• CREATE podcasts, video documentaries and websites;
  • COLLABORATE via wikis, blogs and Google share documents; and,
  • CRTICALLY ANALYSE the work of their peers using chat options and online media.

My desire is for my students and staff to more and more engage in activities that result in them Creating, Collaborating and Critiquing. They collectively need to move away from pre‐occupation of computer work being just “Word and PowerPoint”; and it is great to see that some are already doing this! The Microsoft suite of applications is one option which supports “creating, collaborating and critiquing”. Watch this space.

Writing Assessment Tasks

12 Jun

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Using the right questions creates powerful, sometimes multiple answers and discussions. Aristotle said that he asked questions in response to other people’s views, while Socrates focused on disciplined questioning to get to the truth of the matters.

Ultimately questions spark imagination, conjure emotions, and create more questions. The questions asked by a teacher or professor are sometimes more glaringly valuable than the information transferred to the students. Those questions spark a thought, which leads to a fiercely independent search for information.

If students are the ones gathering that information then they’re the ones learning it and student-driven learning cements lessons into the students’ mind making any lesson more powerful with this strategy. As I teach and write the next assessment task this week I have been thinking about the following questions. Note they need to be linked to our New Zealand Curriculum.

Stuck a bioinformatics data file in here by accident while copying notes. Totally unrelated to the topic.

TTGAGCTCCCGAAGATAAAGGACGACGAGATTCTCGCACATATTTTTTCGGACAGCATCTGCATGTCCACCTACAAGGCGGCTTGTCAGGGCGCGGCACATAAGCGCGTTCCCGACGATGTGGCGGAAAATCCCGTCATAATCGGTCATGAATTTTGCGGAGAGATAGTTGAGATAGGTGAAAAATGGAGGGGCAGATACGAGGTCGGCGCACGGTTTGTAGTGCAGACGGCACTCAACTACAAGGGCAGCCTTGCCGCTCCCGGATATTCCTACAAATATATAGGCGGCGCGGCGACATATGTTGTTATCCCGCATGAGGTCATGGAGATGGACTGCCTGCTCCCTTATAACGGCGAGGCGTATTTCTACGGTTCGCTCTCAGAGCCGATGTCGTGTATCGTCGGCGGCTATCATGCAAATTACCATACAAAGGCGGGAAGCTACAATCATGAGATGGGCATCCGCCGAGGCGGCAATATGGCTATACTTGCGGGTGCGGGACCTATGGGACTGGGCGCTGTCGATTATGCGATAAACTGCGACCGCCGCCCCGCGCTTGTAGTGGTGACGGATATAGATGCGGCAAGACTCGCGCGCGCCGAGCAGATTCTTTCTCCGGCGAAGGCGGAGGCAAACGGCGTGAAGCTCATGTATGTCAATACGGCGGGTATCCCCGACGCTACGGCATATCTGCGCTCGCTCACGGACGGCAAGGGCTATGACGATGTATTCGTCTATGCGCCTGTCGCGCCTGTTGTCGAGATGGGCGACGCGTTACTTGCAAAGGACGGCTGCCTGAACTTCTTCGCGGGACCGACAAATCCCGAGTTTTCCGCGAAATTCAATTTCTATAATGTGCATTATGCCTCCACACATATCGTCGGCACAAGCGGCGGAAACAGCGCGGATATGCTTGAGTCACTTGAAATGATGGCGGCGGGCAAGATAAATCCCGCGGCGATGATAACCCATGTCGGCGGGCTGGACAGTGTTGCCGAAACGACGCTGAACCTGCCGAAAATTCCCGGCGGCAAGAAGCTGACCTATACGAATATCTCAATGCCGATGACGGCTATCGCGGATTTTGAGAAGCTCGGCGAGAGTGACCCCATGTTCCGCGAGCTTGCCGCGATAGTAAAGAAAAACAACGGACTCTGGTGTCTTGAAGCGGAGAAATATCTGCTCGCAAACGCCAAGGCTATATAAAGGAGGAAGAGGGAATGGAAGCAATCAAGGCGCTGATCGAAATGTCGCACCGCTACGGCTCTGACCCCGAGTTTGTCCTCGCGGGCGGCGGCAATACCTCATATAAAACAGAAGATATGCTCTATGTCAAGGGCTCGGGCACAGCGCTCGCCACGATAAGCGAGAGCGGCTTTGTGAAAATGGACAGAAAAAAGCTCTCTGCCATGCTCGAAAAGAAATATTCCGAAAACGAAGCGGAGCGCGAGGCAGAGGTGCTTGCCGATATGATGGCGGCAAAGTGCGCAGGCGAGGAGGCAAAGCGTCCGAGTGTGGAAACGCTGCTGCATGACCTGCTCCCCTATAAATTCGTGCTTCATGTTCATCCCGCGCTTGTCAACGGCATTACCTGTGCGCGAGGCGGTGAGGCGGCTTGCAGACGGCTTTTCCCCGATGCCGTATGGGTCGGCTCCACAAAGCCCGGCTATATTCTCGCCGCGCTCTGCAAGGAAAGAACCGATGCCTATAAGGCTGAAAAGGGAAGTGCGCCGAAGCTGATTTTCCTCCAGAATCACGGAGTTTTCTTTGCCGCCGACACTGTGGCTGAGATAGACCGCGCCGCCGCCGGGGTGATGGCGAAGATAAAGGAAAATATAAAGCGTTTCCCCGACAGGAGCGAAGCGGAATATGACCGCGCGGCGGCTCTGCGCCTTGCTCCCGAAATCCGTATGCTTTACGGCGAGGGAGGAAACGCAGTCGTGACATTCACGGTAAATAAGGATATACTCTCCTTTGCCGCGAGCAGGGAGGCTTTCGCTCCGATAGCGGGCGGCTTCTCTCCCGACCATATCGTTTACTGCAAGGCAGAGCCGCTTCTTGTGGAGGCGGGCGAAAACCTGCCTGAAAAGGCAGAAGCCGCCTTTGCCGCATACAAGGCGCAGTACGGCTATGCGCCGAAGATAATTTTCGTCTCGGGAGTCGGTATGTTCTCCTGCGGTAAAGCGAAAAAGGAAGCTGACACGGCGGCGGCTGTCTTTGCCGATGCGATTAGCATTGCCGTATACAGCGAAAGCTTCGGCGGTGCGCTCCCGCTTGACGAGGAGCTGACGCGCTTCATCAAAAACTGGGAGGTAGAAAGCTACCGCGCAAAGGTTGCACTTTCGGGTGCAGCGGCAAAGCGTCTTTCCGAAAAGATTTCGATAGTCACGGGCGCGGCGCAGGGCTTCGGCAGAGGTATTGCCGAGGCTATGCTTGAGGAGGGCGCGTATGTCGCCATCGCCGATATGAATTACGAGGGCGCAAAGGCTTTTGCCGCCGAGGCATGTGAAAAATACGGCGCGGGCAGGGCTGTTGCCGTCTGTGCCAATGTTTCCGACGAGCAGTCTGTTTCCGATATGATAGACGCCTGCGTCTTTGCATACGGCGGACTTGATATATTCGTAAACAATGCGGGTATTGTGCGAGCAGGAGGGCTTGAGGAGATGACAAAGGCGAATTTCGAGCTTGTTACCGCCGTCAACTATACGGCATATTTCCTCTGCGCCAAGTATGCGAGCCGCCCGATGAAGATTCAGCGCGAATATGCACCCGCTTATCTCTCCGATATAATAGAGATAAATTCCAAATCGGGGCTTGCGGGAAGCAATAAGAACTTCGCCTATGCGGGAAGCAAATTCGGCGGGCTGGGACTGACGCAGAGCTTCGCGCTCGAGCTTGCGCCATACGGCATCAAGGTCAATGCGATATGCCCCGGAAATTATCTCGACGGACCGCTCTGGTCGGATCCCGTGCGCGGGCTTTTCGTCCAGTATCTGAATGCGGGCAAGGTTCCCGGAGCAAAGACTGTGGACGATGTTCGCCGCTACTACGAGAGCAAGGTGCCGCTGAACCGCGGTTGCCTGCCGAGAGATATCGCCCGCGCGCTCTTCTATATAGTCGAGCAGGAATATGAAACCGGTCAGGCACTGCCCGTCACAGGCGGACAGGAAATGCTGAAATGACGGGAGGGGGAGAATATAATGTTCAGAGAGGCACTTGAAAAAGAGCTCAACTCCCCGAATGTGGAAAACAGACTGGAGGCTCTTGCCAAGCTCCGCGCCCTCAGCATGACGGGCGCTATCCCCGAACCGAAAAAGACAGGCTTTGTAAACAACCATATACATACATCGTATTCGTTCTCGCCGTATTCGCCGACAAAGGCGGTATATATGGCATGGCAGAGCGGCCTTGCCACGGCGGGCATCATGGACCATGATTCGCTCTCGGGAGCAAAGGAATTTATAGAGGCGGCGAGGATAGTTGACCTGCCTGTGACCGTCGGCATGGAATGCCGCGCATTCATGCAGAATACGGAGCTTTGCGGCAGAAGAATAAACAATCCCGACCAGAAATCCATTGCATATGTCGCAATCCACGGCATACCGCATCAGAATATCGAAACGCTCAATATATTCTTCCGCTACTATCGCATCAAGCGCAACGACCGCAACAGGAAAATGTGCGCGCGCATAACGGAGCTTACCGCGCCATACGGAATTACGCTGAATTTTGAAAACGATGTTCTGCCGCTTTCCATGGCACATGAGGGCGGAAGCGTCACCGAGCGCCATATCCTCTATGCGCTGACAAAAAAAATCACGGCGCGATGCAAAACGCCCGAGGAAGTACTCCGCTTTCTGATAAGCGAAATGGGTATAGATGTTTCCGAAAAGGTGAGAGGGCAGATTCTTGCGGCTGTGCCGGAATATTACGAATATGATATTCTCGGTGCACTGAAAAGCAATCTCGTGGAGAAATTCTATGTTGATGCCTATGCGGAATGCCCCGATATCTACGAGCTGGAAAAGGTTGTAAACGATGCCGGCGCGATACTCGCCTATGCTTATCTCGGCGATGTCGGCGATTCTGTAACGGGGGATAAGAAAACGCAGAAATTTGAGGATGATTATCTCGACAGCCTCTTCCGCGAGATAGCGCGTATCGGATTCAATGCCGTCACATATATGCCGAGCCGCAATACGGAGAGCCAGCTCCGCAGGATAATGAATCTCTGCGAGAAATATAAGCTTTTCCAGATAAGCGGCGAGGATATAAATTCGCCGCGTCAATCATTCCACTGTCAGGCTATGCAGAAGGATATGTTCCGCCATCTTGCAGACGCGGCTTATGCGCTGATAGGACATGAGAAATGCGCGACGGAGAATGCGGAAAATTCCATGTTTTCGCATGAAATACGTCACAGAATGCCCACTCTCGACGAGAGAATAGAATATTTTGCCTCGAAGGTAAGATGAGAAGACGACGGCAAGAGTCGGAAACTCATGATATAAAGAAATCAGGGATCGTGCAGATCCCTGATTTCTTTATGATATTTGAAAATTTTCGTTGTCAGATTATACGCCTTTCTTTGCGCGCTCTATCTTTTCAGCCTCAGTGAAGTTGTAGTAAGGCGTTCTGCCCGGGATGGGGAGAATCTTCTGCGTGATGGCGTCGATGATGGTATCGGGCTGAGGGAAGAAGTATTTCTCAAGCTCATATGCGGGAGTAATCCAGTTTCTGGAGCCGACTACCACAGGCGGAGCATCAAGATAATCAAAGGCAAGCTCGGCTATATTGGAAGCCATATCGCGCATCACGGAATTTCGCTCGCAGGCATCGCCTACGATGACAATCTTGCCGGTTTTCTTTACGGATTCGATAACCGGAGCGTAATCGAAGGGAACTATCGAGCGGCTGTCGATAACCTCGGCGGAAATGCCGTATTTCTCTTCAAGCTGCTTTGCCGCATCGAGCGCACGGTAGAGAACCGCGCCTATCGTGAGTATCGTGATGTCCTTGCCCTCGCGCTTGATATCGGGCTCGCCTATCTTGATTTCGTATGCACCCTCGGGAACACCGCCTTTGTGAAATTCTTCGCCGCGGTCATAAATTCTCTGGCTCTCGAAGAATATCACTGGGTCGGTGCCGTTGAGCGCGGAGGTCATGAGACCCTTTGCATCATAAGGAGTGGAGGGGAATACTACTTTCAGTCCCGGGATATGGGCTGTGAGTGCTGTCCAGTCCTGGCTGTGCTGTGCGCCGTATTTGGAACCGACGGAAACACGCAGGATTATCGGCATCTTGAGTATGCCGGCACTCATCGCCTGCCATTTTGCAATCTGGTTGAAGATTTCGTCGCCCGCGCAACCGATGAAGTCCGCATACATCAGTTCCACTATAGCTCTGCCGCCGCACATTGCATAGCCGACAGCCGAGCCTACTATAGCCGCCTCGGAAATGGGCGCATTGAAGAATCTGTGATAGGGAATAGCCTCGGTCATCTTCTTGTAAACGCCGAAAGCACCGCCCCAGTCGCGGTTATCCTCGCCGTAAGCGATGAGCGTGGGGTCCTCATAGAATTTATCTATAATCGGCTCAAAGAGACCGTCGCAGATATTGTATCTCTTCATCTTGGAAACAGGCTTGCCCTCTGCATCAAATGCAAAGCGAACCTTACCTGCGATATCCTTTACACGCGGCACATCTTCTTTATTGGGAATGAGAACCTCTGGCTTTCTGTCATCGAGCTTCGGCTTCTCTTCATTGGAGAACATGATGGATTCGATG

• How might you show the differences and similarities?
  • What patterns might lead you to an alternative answer?
  • How many possibilities can you think of and why?
  • How does this relate daily occurrences?

Lets Be Connected

22 May

constructivist

Ka rongo, ka wareware

Ka kite, ka mahara

Engari, mā te mahi ka mōhio.

I hear and I forget, I see and I remember, but through doing, I know.

 

Last year while on secondment to NCRS I did some presenting to groups and reflecting on teaching practice. Everything I did centred around our teachers raising student achievement. It reminded me about the importance of being a connect educator. I hope I brought this back to my own environment.

Overall a connected educator at Sacred Heart Girl’s College knows how to grow as a professional and to empower each other and their students to build their own personal learning networks to learn using the technologies that are available. Much is learnt from each other, with each other, and with the classes that they teach.